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Malaysia 2015: PIKOM, MDeC, GE, Microsoft, Hitachi Sunway

AvantiKumar | Jan. 5, 2015
The first of a special interview series featuring insights from industry leaders, which include some of the key challenges and opportunities for Malaysia's ICT industry in 2015.

2. ICT growth in 2014
IT spending has registered significant growth as reflected in the growth of value added services, which forecasted to register 13.6 percent growth in 2014 by shoring up its value added services to RM68.0 [US$19.43] billion from RM59.8 [US$17.09] billion in 2013. The overall ICT Services sector is also poised to grow by 12.7 percent in 2015 and is expected to touch the RM77.7 [US$22.20] billion mark

3. Challenges faced by the industry and actions from PIKOM
One of the key challenges would be the new tax regime GST. Currently majority of the ICT devices such as computers are enjoying zero sales tax. Hence, it is expected to see a price increase in ICT devices in the short run following the implementation of GST and thereafter, poised to stabilise once the subsidy rationalization settles down.

Next, as pointed by the PIKOM ICT Job Market Outlook 2014, Human Capital is always a challenge in our industry.  There has been a widening gap of remunerations package of ICT professionals between Malaysia and our neighbour countries in the region such as Vietnam and Thailand. In addition, the declining graduates of ICT field which registered a drip of 63% from 63,000 in 2002 to 19,500 in 2012.

Adding to the disparity is the misaligned skillsets of fresh graduate which are not meeting the current demand of employers. Also, in the recent years, the new trends such as big data and social media created many new job functions in high demand which are unfortunately lack of skilled talent in the market.  PIKOM is working with Universities to introduce Computer Science courses by giving more focus to new areas of concern like cloud computing, big data analytics and mobile computing.

- In 2013, we have formulated a 5-year plan with 6 key thrusts which will govern our main focus and initiatives which calls for the industry to achieve RM95 [US$27.15] billion revenue by 2017. The key result areas are well defined:
- Globalise the Malaysian ICT industry;
- Increase competitiveness of the ICT industry;
- Promote human capital development;
- Lead the digital trend;
- Enhance value to members;
- Accelerate growth of Malaysian ICT demand.

4. Talent pool continues to be a key challenge
- Definitely, we lack skilled talents in the country across several areas of expertise. Statistics from the Ministry of Education showed that there were more than 119,000 students enrolled in ICT courses in 2002, with a production of more than 53,000 graduates.

However, by 2012 both figures fell drastically to 80,000 and 19,500 respectively. A number of factors have been cited as the reason for the decline in the supply of ICT graduates:-

a) The perception that the ICT industry does not offer promising career opportunities especially the disillusionment arising from the "dotcom bubble burst" in 2000. Since then prospective students have been gravitating to other emerging courses especially health-related studies that Government also strongly promulgated

b) A widespread misconception among students that ICT courses require extraordinary skills in mathematics, which in fact is only a necessity for computing and engineering sciences, and no other ICT disciplines that mainly emphasizes on innovation and creativity skills;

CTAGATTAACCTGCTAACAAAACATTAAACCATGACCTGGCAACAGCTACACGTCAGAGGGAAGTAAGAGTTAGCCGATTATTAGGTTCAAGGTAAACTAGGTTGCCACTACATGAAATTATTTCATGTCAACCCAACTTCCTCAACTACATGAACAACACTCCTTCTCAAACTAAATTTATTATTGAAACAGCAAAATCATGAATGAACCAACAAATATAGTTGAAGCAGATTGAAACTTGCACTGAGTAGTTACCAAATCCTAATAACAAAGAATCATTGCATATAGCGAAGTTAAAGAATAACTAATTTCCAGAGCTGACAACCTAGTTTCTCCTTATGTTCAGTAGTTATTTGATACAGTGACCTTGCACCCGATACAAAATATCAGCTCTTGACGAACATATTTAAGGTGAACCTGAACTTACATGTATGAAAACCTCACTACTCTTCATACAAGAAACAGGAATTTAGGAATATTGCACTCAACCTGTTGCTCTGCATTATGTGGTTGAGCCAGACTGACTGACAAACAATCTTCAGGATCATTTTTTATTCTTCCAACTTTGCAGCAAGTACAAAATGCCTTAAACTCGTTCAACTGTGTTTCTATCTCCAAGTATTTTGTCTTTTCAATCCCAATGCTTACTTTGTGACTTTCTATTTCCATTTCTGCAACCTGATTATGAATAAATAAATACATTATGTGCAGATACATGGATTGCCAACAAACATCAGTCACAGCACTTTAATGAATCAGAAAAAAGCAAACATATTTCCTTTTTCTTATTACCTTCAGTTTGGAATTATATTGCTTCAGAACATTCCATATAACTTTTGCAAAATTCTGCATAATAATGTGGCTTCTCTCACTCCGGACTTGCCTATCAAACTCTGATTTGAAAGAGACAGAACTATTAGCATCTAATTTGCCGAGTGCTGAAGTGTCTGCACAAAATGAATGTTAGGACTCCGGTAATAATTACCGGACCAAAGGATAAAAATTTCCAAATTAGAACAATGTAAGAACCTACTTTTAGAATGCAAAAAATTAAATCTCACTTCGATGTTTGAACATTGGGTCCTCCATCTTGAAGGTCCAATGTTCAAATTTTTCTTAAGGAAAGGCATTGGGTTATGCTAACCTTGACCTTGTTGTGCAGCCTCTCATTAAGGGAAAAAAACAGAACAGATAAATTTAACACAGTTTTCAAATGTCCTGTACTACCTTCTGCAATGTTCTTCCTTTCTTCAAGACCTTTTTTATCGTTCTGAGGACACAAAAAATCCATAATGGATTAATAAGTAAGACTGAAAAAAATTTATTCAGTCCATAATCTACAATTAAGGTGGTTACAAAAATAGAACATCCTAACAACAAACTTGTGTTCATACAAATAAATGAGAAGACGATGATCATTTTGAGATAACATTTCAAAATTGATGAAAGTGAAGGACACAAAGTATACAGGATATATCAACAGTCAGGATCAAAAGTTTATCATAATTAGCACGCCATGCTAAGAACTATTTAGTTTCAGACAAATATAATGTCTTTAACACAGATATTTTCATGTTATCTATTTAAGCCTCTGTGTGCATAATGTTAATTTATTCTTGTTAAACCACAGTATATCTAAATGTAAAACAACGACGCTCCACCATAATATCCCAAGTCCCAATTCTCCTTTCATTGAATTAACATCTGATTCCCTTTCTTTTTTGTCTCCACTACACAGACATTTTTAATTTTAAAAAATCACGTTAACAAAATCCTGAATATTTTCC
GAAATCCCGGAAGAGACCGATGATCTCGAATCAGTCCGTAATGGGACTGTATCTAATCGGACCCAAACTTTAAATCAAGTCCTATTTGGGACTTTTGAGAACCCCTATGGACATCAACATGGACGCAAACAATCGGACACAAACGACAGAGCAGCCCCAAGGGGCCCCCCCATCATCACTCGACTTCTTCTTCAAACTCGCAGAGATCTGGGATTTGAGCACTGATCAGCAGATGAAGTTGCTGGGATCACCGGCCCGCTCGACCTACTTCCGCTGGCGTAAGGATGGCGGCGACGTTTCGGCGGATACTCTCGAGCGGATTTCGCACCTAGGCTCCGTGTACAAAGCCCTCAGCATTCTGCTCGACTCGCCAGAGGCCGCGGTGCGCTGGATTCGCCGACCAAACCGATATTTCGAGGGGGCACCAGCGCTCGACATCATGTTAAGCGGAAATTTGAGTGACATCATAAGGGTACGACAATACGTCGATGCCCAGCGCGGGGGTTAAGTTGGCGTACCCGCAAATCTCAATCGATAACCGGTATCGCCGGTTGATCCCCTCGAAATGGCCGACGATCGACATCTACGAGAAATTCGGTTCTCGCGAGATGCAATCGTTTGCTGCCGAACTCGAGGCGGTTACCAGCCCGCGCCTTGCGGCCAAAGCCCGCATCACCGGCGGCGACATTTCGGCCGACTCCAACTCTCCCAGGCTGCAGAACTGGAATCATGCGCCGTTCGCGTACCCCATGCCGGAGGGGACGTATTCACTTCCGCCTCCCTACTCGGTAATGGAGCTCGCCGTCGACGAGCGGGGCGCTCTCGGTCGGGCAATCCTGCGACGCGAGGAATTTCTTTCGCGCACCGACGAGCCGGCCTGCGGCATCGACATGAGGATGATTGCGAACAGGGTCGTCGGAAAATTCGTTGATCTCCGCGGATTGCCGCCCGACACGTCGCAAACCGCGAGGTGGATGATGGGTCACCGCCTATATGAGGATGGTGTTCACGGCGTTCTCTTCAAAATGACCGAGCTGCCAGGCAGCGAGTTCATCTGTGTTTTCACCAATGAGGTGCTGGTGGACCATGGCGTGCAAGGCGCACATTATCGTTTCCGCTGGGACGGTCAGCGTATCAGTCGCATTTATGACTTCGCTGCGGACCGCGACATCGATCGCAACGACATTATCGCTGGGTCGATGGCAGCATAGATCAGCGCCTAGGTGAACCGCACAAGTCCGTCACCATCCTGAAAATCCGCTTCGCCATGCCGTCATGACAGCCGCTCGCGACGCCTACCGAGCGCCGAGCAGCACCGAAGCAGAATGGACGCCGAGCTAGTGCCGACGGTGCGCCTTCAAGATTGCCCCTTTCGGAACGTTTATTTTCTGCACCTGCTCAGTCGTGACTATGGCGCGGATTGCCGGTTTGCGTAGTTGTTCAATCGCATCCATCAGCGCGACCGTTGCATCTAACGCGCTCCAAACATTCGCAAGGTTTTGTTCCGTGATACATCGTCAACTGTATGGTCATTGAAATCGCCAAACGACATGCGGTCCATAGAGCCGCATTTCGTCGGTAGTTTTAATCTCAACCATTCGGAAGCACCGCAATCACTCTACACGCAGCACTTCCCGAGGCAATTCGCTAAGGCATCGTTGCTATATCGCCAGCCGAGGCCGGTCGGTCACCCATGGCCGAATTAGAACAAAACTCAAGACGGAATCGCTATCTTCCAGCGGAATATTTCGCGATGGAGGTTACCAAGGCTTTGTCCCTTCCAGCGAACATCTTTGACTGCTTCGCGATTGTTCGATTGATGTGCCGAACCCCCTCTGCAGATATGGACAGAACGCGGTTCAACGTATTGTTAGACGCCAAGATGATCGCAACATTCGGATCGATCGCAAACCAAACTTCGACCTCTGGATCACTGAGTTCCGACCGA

c) A lack of current knowledge about ICT trends, opportunities and career prospects among school teachers and counsellors, which also significantly contribute to dampening student motivation;

d) The lack of professional recognition and prestige in the ICT industry, unlike that which is accorded to the fields of medicine, engineering, architecture, law and accountancy.

e) The Computer Science paper at the Sijil Pelajaran Malaysia (SPM) level is only considered as an elective subject and is not taken into account for Matriculation in-take, thus further discouraging interest in the ICT field

On top of that, the fast pace of technology has created jobs non-existent five years ago such as Data scientist, social media specialist, etc.  We do not have such curriculums in the varsity to produce fresh graduates nor enough experienced skilled professionals in the market.

In July, we released the annual ICT Job Market Outlook study and unveiled an underlying concerning trend which would risk impacting Malaysia's long and on-going endeavour to grow the local ICT-skilled knowledge workforce which is the significantly widening salaries gaps for the skilled ICT professionals. Even though the salary of ICT professionals is increasing steadily, we tend to lose out to the upcoming economies in the region and this excludes the developed countries like SG, Australia, UK and US. - For instance, our ICT professionals are earning 1.43 and 1.50 times lesser than their counterparts in Thailand and Vietnam respectively.

To address the issue, PIKOM is working with MDeC, Talent Corp and Malaysia Quality Accreditation (MQA), an agency under MOE), via our Government Affairs Committee (headed by Dr Dzaharudin Mansor - PIKOM Councillor) together with multiples ministries and agencies to address these computer science curriculum problems by better aligning them with the international standards, outlining the clear categorization of the different disciplines to enable the employers to identify right qualifications.


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